Respondents in a case involving pregnancy leave credit currently pending at the Supreme Court say the newly-enacted Lilly Ledbetter Fair Pay Act bolsters their case.
AT&T Corp. v. Hulteen, which was argued in December, stems from a suit filed by AT&T employees claiming that the company violated Title VII by failing to include time taken off for pregnancy leave in their pension calculations. The pregnancy leave in question took place before the passage of the Pregnancy Discrimination Act of 1978, but the employer’s calculation of the pension benefits took place after the law was enacted.
Ultimately an en bacn panel of the 9th Circuit ruled in favor of the employees, saying the Act applied on the date the pension calculations were made, and AT&T sought and was granted certiorari.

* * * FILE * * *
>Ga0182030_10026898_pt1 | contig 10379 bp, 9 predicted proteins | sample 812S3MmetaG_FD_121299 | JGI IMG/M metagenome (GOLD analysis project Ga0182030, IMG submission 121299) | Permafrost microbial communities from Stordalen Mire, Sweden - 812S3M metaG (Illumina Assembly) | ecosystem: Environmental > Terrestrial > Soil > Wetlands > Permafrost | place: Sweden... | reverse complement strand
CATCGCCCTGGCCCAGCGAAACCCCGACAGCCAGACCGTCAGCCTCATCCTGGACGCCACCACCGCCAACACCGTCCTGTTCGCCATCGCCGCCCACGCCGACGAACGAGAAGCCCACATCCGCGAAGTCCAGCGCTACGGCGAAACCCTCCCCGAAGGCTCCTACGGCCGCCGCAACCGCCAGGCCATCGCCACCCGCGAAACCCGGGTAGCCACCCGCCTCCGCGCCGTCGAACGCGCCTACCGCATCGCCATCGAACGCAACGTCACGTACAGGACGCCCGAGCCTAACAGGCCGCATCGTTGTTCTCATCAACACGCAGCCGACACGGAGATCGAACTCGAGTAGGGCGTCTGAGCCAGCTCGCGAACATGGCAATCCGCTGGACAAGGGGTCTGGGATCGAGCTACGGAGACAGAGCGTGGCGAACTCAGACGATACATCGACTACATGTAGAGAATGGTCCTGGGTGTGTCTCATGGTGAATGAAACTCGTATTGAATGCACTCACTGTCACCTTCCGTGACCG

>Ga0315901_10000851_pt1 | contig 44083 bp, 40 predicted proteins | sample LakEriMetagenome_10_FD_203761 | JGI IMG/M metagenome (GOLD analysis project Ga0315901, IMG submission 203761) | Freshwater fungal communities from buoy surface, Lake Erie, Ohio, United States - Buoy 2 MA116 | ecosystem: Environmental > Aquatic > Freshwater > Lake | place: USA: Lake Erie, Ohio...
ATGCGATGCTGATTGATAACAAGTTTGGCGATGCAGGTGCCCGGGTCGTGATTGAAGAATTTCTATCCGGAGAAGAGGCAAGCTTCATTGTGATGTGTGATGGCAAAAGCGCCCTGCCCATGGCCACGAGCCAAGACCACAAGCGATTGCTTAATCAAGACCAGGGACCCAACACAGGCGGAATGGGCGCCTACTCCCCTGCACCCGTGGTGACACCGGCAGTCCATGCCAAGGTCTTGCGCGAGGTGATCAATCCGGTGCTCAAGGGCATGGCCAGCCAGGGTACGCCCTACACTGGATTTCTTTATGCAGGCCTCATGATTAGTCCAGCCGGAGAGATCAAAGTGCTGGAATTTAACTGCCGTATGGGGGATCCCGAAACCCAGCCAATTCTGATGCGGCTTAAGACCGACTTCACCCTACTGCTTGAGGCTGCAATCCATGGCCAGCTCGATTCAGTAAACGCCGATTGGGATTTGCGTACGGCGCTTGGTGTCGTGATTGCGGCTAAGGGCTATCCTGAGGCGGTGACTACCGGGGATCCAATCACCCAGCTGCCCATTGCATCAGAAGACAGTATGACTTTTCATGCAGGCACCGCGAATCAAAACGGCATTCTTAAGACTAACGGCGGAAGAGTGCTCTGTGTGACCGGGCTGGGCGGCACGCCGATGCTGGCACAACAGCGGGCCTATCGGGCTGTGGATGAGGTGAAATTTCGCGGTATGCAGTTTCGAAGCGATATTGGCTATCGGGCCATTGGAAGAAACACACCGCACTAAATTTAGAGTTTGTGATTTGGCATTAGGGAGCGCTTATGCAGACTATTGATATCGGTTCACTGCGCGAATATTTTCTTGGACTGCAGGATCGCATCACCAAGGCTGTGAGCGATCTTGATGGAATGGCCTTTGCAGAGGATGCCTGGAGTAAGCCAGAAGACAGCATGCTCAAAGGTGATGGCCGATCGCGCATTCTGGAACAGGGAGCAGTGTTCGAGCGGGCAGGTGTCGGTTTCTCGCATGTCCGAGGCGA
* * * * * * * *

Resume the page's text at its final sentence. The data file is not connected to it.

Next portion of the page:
In the supplemental brief filed today, the employees say the new statute clarifies legislative intent that acts based on past biased employment decisions are prohibited. It goes further to say the principle is even clearer in the context of pension determinations.
“Indeed, the link between AT&T’s discriminatory seniority practices and reduced compensation is even more direct than the connection between a performance evaluation and a pay raise decision,” the supplemental brief states. “An employer ordinarily takes performance reviews into account as one of many factors in making what is often a highly discretionary decision on pay. Under AT&T’s pension formula, however, every day of uncredited leave automatically results in a reduction in the worker’s pension.”